I started running three years ago for my health and before I knew it I fell in love with running and decided to train for and run a marathon. A little over a year ago I qualified for the Boston Marathon and am happy to report that this past Monday I crossed the finish line on Boylston Street in a new personal best!
So now that I’ve done a few marathons, I’m starting to wonder if there are any new challenges I can take on beyond 26.2 miles?
I don’t want to be tempted to revert into my lazy, unhealthy ways, so I need to keep giving myself new goals. I want to set a goal that is attainable (100-mile races are definitely out of the question) but at the same time I want to set a goal of doing something that is one step beyond the marathon. Any ideas?
The possibilities are endless! Congratulations on your newfound love for running and all that you have achieved in the sport so far. Qualifying for Boston–and then PRing there–is no joke. Your success story is nothing short of spectacular!
So what’s next after Boston? First, temporarily forget about tackling another race right away and enjoy this HUGE accomplishment for a little bit–you’ve earned it! Then start thinking about your goals for the rest of the year. Goal #1: stay committed to maintaining the new healthy lifestyle you’ve created for yourself. The new Cory has already done things the old Cory could only ever dream of, and will continue to do even more if he stays committed to his running ways. Goal #2: find that new challenge, that new goal to go after, and chase it down with relentless tenacity.
While the desire to push yourself past the marathon distance is tempting, it’s not a necessary next step. You already know you can finish 26.2 miles, and rather quickly at that. Before going beyond the finish line of another marathon, however, why not try to run it even faster? While your recent PR at Boston is exciting and something to be really proud of, don’t be satisfied with it. I’m not sure what your current training regime looks like, but try doing some things differently and see if you can take a few more minutes off your time. Give upping your mileage a shot and/or start sprinkling some intensity into your workouts in the form of a speed workout or tempo run once a week. Not only will introducing some variety into your training program help improve your speed and promote faster fitness gains, it will also keep your workouts from getting boring.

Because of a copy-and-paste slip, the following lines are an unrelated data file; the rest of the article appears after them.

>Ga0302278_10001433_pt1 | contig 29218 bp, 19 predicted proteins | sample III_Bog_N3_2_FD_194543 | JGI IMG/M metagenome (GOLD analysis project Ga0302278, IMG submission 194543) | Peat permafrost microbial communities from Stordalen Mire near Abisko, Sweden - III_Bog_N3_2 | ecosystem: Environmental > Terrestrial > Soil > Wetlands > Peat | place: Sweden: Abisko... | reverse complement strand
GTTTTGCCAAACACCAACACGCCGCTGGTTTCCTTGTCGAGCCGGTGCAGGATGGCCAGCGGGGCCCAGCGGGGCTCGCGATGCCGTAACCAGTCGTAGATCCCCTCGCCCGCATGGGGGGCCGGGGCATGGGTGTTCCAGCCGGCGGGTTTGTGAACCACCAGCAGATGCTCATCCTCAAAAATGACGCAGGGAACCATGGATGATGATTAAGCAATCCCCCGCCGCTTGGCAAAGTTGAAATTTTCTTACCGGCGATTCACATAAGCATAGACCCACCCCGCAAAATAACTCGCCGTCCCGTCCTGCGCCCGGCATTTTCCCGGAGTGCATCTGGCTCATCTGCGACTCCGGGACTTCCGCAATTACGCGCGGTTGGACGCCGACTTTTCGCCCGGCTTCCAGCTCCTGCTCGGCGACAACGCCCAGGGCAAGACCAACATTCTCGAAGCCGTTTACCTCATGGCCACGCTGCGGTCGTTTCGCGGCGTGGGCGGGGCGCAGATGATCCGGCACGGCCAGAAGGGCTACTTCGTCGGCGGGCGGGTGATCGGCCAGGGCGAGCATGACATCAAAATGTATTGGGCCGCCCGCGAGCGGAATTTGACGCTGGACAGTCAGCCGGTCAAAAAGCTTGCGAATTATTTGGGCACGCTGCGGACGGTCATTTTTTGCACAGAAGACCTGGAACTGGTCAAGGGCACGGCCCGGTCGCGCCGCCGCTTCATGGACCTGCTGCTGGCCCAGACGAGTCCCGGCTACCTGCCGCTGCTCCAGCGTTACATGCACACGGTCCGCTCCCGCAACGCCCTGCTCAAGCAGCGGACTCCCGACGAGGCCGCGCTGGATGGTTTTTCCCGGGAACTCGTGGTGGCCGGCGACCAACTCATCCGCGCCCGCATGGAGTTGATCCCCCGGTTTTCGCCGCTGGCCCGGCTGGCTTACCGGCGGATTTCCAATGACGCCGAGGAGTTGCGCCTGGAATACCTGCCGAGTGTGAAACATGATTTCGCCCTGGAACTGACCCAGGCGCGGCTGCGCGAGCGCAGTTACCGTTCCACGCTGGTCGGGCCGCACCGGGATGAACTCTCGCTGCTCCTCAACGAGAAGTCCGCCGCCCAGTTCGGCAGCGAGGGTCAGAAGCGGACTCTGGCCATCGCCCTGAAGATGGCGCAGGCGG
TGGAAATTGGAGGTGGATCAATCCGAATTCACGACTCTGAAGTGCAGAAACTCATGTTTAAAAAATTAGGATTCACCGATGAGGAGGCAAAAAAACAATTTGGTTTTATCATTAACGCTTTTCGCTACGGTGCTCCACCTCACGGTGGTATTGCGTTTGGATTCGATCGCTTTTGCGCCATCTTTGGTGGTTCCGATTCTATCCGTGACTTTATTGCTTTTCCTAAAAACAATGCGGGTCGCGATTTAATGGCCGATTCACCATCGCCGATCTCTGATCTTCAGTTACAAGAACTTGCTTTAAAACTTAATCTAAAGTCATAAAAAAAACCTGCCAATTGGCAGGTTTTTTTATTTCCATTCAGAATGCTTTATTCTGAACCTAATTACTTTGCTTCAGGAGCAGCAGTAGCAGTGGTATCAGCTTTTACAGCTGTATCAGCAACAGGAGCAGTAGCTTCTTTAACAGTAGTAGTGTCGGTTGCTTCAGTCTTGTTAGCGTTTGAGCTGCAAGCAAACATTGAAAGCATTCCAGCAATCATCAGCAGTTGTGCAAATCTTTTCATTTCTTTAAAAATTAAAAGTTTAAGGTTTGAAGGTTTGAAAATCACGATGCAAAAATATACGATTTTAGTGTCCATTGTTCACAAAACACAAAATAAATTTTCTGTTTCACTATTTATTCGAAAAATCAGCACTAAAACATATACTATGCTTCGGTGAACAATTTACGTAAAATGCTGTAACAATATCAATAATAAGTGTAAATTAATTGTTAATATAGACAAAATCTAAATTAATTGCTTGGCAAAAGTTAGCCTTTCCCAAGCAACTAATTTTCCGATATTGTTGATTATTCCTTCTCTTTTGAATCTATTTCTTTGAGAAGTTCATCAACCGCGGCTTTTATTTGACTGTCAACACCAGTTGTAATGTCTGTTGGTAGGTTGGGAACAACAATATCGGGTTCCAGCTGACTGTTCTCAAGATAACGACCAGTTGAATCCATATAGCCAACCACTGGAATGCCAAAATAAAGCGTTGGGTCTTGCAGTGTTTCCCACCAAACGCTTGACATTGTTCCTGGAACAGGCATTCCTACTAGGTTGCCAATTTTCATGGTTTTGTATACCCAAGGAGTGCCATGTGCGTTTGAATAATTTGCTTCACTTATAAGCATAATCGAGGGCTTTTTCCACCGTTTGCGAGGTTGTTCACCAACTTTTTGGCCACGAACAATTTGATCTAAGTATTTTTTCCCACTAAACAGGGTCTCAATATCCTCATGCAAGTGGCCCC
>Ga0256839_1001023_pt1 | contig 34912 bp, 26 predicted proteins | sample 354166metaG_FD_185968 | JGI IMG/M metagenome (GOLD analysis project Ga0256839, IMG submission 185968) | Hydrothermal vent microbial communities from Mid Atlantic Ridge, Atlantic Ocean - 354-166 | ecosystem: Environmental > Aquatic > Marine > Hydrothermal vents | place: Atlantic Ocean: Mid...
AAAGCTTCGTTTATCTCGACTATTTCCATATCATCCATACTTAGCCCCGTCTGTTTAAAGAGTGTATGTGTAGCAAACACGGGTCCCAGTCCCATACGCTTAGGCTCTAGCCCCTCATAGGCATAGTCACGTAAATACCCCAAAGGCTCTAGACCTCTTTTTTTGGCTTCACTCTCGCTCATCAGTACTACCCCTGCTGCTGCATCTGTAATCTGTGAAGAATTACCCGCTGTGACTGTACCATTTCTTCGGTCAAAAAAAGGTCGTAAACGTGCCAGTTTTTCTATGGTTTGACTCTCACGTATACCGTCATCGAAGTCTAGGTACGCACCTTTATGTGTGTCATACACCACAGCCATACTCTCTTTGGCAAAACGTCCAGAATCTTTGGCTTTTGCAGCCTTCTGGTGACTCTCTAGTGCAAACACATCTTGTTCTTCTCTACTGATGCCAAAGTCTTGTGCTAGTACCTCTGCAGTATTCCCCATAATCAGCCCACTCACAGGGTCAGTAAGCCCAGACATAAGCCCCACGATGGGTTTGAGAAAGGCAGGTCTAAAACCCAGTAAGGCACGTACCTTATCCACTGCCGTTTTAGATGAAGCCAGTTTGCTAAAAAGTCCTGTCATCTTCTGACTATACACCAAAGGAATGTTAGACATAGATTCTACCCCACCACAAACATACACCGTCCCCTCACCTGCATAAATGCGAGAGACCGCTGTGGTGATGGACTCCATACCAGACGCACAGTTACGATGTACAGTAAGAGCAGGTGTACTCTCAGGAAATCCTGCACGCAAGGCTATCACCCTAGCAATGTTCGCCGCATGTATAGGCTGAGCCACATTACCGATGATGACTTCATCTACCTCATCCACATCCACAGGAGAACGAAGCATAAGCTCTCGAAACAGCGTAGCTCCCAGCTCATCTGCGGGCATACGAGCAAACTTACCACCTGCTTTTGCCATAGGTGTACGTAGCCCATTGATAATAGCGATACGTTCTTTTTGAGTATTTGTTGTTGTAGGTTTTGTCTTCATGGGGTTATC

Take this new challenge one step further, or back rather, and train for shorter distance such as 5K, 10K or half marathon and see how fast you can go. Working on your short speed will only spur new fitness gains and improve your efficiency, which in turn will make you a better marathoner down the road. After recovering from a major marathon, many top professionals will take a marathon training cycle off and run some shorter track and road races before returning to the longer distance. Such a strategy has worked wonders for folks like Dathan Ritzenhein and Desiree Davila, and it will definitely work for you, too.
However, if you’re set on putting anything less than the marathon in your rearview mirror–without going too far past 26.2–then I suggest starting with a 50K. The 31-mile distance should be manageable enough that you won’t have to alter your current marathon training regime too much; and, with the growing popularity of ultramarathons, it shouldn’t be too hard to find an event to tackle this fall or even next spring. The key is not to do too much too soon and risk injury. Instead, focus on maintaining a consistent training schedule and gradually increasing your overall volume.
Goals are great and will help keep you on track and accountable. Never go without a new challenge and I guarantee you you’ll never revert to your old ways. Keep up the great work!